Michael Harris covered the "standard" 61'6" design in his two books of 1975 and 1995 (reprinted in 2011) and so did Clive Carter in Back Track January 1995 (which also embraced all the conversions) so, to avoid duplication, I am going to focus on how it started, some grey areas and errors. There's long been a Kirk kit and now there's a RTR model from Hornby which I shall address obliquely by describing how the real thing looked.

The first 61'6" buffet cars

The first example of D.167 was built in 1933 in the middle of the period when shorter pre-Group carriages were being converted and for several years it was a one off and conversions continued to be made. Indeed, it was followed in 1934 by conversion of an LNER-built 61'6" carriage, to D.185. Here are the two Diagrams alongside each other:

Click for full size image in a pop-up window. Use 'X' to close

Click on the image for an enlargement

Click for full size image in a pop-up window. Use 'X' to close

Click on the image for an enlargement

These developments have never been explained before. Internally, the two designs were very similar and they clearly embraced the same thinking. The main difference was in the provision of doors and windows in which regard the conversion was poorer by having fewer windows opposite the kitchen and bar and the external door was placed conventionally in the end vestibule. D.167 was more elegant with more windows and the entrance door at that end was placed further up the carriage and closer to the open/dining area. Both had cooking by gas. They were in fact a pair of prototypes.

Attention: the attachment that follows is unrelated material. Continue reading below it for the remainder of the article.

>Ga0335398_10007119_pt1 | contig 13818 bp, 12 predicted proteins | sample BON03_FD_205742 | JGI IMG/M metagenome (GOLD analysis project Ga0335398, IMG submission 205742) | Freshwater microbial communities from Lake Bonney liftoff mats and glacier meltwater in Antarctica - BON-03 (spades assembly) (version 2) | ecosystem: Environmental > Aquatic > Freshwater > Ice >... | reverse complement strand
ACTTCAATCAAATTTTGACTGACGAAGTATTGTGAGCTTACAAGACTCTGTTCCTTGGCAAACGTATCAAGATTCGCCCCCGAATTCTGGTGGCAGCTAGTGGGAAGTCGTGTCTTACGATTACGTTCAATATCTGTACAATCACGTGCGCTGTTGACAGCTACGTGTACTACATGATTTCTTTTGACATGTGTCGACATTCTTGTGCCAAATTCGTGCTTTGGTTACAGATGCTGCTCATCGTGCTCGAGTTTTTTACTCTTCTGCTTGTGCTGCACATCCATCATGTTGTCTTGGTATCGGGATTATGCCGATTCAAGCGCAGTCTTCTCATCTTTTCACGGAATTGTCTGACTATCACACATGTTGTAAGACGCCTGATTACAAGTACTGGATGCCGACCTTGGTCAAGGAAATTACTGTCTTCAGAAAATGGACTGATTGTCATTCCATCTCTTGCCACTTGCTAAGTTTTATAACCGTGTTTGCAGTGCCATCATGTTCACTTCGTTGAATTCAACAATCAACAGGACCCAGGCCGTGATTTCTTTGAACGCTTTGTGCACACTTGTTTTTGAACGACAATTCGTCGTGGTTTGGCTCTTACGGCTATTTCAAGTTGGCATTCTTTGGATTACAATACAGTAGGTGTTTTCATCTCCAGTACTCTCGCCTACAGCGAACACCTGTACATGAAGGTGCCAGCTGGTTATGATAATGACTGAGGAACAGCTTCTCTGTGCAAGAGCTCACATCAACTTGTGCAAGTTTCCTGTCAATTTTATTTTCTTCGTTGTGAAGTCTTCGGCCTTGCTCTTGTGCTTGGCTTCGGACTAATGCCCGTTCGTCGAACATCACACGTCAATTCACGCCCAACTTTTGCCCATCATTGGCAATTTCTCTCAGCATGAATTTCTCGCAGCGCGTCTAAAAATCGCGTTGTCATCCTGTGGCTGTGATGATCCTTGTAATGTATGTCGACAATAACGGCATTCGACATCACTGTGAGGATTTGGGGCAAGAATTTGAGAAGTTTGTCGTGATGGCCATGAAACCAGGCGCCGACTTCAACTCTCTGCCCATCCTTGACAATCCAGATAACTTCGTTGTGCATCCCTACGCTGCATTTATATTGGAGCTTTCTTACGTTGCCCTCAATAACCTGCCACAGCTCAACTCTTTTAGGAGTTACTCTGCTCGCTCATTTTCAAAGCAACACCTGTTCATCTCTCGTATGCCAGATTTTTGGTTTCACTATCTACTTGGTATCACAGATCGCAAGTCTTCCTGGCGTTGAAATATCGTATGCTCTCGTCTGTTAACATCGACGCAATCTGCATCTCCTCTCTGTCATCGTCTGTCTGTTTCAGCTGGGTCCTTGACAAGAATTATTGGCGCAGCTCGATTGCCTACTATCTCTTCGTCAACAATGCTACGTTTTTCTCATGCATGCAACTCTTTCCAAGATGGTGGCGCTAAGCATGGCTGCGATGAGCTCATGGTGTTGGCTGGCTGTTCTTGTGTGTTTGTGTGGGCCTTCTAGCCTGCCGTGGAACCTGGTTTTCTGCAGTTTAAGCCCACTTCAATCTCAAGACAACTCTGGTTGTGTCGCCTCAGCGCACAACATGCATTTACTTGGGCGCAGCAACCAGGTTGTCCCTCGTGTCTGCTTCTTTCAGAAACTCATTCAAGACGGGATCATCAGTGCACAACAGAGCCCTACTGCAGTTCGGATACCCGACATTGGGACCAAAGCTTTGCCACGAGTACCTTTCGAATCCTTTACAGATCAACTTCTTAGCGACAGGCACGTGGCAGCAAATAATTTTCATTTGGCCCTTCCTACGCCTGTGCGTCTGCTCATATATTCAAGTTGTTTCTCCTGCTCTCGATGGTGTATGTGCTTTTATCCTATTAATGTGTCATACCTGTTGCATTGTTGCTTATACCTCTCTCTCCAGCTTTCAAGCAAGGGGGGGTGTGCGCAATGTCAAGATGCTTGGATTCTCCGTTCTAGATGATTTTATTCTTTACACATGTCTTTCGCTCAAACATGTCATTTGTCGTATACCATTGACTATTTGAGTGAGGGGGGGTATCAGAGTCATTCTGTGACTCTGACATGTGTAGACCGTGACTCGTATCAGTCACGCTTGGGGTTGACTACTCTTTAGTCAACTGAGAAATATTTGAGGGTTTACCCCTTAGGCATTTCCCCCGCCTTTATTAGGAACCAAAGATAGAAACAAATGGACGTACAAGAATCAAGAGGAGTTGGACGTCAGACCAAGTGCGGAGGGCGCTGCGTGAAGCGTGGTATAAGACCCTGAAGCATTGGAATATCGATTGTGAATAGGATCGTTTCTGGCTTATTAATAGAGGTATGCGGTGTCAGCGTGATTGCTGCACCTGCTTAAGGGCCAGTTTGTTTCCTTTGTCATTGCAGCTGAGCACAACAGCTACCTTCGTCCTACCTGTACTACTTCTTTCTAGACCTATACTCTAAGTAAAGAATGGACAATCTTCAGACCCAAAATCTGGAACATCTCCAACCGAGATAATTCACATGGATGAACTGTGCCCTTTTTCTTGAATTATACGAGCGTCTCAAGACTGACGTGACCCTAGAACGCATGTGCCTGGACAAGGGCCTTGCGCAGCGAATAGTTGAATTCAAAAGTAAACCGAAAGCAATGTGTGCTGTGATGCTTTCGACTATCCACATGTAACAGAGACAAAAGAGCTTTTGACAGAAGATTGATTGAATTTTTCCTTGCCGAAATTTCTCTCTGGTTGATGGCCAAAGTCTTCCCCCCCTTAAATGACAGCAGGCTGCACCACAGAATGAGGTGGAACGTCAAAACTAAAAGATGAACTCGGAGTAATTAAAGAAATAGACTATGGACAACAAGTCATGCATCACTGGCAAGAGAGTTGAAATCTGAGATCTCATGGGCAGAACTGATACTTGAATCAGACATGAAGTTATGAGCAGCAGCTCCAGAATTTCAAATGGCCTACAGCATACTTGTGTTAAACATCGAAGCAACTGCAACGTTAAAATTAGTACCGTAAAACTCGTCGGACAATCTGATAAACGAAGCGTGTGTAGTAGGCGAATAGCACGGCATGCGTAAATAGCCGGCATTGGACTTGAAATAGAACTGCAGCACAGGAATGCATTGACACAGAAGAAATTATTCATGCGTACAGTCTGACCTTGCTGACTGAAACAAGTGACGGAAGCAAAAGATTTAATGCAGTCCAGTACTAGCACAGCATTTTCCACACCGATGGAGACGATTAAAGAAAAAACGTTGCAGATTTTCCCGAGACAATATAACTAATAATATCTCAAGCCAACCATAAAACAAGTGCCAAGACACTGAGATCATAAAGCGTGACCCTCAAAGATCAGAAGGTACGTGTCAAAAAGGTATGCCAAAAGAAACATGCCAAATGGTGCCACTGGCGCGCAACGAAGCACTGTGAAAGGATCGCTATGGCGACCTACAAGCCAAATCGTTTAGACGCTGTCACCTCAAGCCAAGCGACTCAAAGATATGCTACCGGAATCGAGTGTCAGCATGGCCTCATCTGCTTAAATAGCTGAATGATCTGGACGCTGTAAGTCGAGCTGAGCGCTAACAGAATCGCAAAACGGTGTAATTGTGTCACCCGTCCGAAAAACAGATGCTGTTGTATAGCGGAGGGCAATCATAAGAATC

In this period of conversions - when money was still tight - a custom-built buffet car may have been seen as unnecessarily expensive and Gresley wanted to explore the recently started concept that was proceeding well - of conversion from already extant carriages - but to the modern length. The one he chose was a D.27A 3rd Open dining car, albeit only built a few years ago, in 1930. The Diagram 27 series of dining cars (built to run with RFs) dated back to the first years after the Grouping and advanced through D.27/A/B/C as it became more modern - the same as all catering carriage designs for the best expresses. Gresley would have viewed the earlier ones as suitable candidates for replacement sooner or later and conversion to buffet cars would have been a viable option.

One also has to bear in mind that cost wasn't the only factor. When the LNER introduced buffet cars in 1932 it was feeling its way - indeed, the first two conversions were of carriages only 52'6" long. Once in service the LNER learned that they were so popular that it converted them back to TOs and went over to converting 58'6" designs instead. This was thwarted in the NE Area where nothing longer than 53'6" was available. As the LNER warmed to the concept and that buffet cars had as much PR value as restaurant cars, it seems that the desire to build elegant buffets increased and, for conversions, faded.